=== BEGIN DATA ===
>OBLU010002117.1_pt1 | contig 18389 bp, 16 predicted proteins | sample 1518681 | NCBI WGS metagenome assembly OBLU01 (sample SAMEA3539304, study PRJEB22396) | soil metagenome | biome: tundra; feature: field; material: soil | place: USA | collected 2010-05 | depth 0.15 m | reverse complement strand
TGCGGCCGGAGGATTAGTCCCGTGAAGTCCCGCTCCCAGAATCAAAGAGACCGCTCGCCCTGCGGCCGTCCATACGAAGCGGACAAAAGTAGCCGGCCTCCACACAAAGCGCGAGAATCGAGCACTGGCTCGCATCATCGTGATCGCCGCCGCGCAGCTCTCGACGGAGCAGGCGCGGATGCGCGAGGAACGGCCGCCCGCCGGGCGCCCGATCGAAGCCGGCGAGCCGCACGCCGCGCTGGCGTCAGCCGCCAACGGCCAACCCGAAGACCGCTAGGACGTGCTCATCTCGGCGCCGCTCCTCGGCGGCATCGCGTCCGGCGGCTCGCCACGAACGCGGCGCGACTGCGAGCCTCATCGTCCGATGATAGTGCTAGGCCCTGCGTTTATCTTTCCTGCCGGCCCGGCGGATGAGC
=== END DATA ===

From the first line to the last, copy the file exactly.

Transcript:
>OBLU010002117.1_pt1 | contig 18389 bp, 16 predicted proteins | sample 1518681 | NCBI WGS metagenome assembly OBLU01 (sample SAMEA3539304, study PRJEB22396) | soil metagenome | biome: tundra; feature: field; material: soil | place: USA | collected 2010-05 | depth 0.15 m | reverse complement strand
TGCGGCCGGAGGATTAGTCCCGTGAAGTCCCGCTCCCAGAATCAAAGAGACCGCTCGCCCTGCGGCCGTCCATACGAAGCGGACAAAAGTAGCCGGCCTCCACACAAAGCGCGAGAATCGAGCACTGGCTCGCATCATCGTGATCGCCGCCGCGCAGCTCTCGACGGAGCAGGCGCGGATGCGCGAGGAACGGCCGCCCGCCGGGCGCCCGATCGAAGCCGGCGAGCCGCACGCCGCGCTGGCGTCAGCCGCCAACGGCCAACCCGAAGACCGCTAGGACGTGCTCATCTCGGCGCCGCTCCTCGGCGGCATCGCGTCCGGCGGCTCGCCACGAACGCGGCGCGACTGCGAGCCTCATCGTCCGATGATAGTGCTAGGCCCTGCGTTTATCTTTCCTGCCGGCCCGGCGGATGAGC